Jane went through the day entranced. Occasionally she left her work, and stood for a few moments beneath the hawthorn tree, gazing with reminiscent eyes at the empty air.

At dusk, when William Gregory opened the garden gate, he found Jane sitting in the doorway, over the Chinese work-box. She looked at him with an enigmatic, yet warm smile.

Although he saw nothing enigmatic in his chosen one, her smile gave him a glow of confidence such as he had not felt since he had disembarked from the Black Pearl.

After his single-minded greeting, the news of the day occurred to him.

'You know, Jane, the foreigner who came on the Black Pearl? He found his prize. A lady, as brown as he is, is sailing home with him on the Isis. A strange foreign lady no man, woman, or child ever laid eyes on before. He conjured her right up out of the ground. Honestly, it is an unfathomable thing. She was hidden away somewhere or other. He's contented now at last. But he's not the only man who feels happy - Jane.'

She gave him a warm look, and it came over her suddenly that William was an irresistibly sweet person.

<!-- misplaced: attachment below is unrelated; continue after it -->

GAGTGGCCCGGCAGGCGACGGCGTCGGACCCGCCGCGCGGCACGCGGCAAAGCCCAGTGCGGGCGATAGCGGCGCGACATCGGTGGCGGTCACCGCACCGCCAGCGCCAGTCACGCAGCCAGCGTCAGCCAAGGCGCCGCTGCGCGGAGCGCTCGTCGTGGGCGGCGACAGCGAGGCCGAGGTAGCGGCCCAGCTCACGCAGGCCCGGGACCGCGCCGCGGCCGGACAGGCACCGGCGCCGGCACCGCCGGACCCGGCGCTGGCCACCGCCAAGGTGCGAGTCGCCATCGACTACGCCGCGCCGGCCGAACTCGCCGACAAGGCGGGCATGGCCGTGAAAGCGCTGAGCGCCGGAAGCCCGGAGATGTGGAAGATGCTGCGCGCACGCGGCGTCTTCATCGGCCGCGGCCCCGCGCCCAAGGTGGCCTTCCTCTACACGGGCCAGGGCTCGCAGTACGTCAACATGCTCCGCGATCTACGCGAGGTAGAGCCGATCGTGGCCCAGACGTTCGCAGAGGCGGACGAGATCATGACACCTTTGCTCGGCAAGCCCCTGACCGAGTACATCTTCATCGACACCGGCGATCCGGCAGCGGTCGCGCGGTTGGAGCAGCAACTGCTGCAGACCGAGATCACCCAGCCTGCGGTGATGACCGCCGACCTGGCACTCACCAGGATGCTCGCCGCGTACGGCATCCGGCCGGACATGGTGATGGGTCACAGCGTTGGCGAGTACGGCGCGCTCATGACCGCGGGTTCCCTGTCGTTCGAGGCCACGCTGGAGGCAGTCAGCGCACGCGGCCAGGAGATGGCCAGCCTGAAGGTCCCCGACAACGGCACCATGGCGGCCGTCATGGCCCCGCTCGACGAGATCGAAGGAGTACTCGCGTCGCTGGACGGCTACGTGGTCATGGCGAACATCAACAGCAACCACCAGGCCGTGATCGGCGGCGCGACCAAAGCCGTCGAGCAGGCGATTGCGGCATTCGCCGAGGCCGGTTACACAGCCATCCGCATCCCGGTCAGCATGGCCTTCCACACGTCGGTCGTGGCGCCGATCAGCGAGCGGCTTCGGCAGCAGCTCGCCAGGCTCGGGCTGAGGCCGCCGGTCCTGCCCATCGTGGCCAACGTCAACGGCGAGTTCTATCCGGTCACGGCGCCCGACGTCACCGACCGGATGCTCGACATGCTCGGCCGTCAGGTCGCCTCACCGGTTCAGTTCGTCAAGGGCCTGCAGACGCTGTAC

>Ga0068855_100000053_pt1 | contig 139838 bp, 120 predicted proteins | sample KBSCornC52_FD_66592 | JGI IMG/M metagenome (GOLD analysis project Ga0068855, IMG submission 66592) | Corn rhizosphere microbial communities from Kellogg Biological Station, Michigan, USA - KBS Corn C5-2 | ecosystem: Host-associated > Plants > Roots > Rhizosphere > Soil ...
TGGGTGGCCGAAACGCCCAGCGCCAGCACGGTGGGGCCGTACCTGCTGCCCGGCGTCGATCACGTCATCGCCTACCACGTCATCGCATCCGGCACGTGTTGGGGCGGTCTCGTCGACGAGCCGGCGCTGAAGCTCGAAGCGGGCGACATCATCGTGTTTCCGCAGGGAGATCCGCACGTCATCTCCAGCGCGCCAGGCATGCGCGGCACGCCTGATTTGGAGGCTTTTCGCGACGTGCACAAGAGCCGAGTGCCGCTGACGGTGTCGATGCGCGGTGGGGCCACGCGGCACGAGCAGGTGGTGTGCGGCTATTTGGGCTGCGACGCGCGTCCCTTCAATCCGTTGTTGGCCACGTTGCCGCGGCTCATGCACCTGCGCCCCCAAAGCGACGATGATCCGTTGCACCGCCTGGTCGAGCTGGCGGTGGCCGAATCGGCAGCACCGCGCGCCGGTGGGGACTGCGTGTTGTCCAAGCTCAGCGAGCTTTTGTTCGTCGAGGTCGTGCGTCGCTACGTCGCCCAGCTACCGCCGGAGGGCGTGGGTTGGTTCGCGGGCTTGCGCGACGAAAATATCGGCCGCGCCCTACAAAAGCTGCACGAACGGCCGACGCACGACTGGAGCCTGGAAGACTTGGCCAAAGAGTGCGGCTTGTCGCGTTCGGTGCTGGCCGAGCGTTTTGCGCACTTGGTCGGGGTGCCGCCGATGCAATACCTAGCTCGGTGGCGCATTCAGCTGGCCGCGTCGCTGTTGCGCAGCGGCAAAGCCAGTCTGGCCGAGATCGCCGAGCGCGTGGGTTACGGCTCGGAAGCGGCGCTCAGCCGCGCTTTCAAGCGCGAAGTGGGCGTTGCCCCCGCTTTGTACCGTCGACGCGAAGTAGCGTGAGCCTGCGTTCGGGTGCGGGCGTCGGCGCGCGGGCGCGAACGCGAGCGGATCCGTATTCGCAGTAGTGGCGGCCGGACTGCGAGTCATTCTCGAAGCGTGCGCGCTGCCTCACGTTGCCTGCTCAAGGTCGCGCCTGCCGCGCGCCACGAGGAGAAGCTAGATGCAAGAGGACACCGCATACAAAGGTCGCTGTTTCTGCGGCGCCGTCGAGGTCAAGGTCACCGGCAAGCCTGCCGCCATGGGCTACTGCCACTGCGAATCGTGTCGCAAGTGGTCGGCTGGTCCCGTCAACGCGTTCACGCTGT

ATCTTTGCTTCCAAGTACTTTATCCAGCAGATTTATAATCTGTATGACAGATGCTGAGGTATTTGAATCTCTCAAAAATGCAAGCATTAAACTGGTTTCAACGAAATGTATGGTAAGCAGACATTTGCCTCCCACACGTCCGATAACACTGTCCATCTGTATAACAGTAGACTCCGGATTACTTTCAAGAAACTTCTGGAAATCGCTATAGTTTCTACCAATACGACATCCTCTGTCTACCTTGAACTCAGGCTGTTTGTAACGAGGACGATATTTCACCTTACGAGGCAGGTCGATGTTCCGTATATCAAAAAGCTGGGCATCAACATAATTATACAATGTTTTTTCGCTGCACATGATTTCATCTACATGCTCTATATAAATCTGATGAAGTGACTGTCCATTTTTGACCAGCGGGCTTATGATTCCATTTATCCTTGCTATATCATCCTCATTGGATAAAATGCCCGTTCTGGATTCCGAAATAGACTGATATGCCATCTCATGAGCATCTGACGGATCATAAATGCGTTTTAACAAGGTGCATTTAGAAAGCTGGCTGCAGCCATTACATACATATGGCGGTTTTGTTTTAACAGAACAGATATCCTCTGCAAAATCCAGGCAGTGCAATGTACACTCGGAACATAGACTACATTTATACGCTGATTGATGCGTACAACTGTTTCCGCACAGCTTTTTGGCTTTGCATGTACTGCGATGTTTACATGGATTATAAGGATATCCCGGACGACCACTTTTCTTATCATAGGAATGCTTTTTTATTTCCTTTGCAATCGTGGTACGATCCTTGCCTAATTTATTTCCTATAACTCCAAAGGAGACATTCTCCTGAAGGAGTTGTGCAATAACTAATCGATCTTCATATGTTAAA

A CLEARING-HOUSE FOR LABOR

BY DON D. LESCOHIER

I

WE lack labor. The railroads are crippled for want of it. The farmers hesitate to plant seed for fear they cannot get labor for the harvest. Factories, public utilities, ammunition factories, shipyards, send up a cry for men.. Strangely enough, tens of thousands of men walk the streets of our cities in idleness in the midst of the labor shortage. Appeals to patriotism apparently go unheeded. High wages, instead of attracting them into steady employment, lead only to more frequent periods of idleness. They profiteer in the nation's day of stress as willingly as many of their employers. Neither impairment of our military efficiency nor the sufferings of millions who lack the necessities of life move them. What is the explanation? Why this anomaly? Why a labor surplus in the face of a labor shortage?

An explanation which at least points to one important cause of the phenomenon is this: labor is standing idle during a labor shortage because an unorganized labor market has impaired the efficiency and morale of hundreds of thousands of workers. Men have become accustomed to idleness, unaccustomed to sustained efforts. Irregularity of employment, migration from industry to industry, the cheap lodginghouse, the saloon, pawnshop, brothel, municipal police court, and lack of continuing responsibilities have done their deadly work. Men who started out with ambition and promise have

degenerated into inefficient, irresponsible, migratory laborers tens of thousands of them into almost unemployable 'bums.'